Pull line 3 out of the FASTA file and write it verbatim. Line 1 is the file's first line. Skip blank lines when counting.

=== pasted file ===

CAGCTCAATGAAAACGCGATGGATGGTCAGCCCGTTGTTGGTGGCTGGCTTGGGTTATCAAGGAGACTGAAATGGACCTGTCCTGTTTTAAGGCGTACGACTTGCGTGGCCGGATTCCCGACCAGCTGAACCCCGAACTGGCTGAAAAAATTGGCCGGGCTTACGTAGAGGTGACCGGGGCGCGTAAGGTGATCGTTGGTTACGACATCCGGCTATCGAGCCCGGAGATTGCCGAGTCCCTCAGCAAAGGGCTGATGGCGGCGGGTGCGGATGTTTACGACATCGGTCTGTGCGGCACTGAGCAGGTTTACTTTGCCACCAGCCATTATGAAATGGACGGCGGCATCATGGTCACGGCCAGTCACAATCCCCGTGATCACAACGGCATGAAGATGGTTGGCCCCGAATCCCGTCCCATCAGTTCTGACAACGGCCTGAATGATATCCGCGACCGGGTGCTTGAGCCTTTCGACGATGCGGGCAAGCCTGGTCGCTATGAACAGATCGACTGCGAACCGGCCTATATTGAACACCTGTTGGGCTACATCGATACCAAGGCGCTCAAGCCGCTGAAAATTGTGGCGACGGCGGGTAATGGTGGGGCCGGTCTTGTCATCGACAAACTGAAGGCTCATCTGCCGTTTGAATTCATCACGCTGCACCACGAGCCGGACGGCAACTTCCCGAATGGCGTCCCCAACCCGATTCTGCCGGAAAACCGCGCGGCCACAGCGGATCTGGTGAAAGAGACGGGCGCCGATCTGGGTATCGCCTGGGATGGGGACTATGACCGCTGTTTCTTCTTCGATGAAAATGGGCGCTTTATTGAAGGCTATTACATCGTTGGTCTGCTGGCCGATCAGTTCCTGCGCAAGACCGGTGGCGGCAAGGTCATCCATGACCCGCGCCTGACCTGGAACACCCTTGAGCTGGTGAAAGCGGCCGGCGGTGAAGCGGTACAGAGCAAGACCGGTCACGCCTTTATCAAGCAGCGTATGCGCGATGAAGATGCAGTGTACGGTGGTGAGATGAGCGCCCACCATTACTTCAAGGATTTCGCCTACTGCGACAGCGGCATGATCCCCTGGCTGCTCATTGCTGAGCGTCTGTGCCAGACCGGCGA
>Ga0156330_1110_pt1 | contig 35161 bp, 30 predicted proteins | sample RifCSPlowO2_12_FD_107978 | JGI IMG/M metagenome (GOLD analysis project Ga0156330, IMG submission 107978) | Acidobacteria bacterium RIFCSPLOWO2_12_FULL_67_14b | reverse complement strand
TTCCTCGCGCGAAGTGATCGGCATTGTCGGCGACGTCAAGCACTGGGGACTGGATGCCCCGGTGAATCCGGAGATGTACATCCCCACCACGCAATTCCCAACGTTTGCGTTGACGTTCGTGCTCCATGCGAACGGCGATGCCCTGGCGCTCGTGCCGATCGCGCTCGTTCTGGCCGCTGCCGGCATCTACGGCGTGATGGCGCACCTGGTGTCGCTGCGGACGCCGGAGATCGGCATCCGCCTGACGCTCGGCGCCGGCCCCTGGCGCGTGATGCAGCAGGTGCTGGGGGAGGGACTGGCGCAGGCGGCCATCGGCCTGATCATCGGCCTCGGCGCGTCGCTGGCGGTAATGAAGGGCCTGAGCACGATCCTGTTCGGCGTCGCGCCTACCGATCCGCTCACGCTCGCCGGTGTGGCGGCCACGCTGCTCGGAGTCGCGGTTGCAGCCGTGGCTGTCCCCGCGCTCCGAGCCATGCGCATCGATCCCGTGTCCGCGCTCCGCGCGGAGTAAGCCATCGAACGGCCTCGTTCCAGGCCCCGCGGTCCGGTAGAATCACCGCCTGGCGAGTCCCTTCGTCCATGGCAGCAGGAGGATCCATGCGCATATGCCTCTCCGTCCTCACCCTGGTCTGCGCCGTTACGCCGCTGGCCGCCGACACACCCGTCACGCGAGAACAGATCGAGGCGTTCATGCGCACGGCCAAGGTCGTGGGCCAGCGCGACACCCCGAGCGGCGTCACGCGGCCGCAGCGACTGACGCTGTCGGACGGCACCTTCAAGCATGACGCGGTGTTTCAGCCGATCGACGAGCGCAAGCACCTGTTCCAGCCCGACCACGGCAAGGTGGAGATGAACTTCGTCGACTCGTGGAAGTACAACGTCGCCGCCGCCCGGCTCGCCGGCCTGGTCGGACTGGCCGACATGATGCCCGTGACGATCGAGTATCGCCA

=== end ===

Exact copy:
TTCCTCGCGCGAAGTGATCGGCATTGTCGGCGACGTCAAGCACTGGGGACTGGATGCCCCGGTGAATCCGGAGATGTACATCCCCACCACGCAATTCCCAACGTTTGCGTTGACGTTCGTGCTCCATGCGAACGGCGATGCCCTGGCGCTCGTGCCGATCGCGCTCGTTCTGGCCGCTGCCGGCATCTACGGCGTGATGGCGCACCTGGTGTCGCTGCGGACGCCGGAGATCGGCATCCGCCTGACGCTCGGCGCCGGCCCCTGGCGCGTGATGCAGCAGGTGCTGGGGGAGGGACTGGCGCAGGCGGCCATCGGCCTGATCATCGGCCTCGGCGCGTCGCTGGCGGTAATGAAGGGCCTGAGCACGATCCTGTTCGGCGTCGCGCCTACCGATCCGCTCACGCTCGCCGGTGTGGCGGCCACGCTGCTCGGAGTCGCGGTTGCAGCCGTGGCTGTCCCCGCGCTCCGAGCCATGCGCATCGATCCCGTGTCCGCGCTCCGCGCGGAGTAAGCCATCGAACGGCCTCGTTCCAGGCCCCGCGGTCCGGTAGAATCACCGCCTGGCGAGTCCCTTCGTCCATGGCAGCAGGAGGATCCATGCGCATATGCCTCTCCGTCCTCACCCTGGTCTGCGCCGTTACGCCGCTGGCCGCCGACACACCCGTCACGCGAGAACAGATCGAGGCGTTCATGCGCACGGCCAAGGTCGTGGGCCAGCGCGACACCCCGAGCGGCGTCACGCGGCCGCAGCGACTGACGCTGTCGGACGGCACCTTCAAGCATGACGCGGTGTTTCAGCCGATCGACGAGCGCAAGCACCTGTTCCAGCCCGACCACGGCAAGGTGGAGATGAACTTCGTCGACTCGTGGAAGTACAACGTCGCCGCCGCCCGGCTCGCCGGCCTGGTCGGACTGGCCGACATGATGCCCGTGACGATCGAGTATCGCCA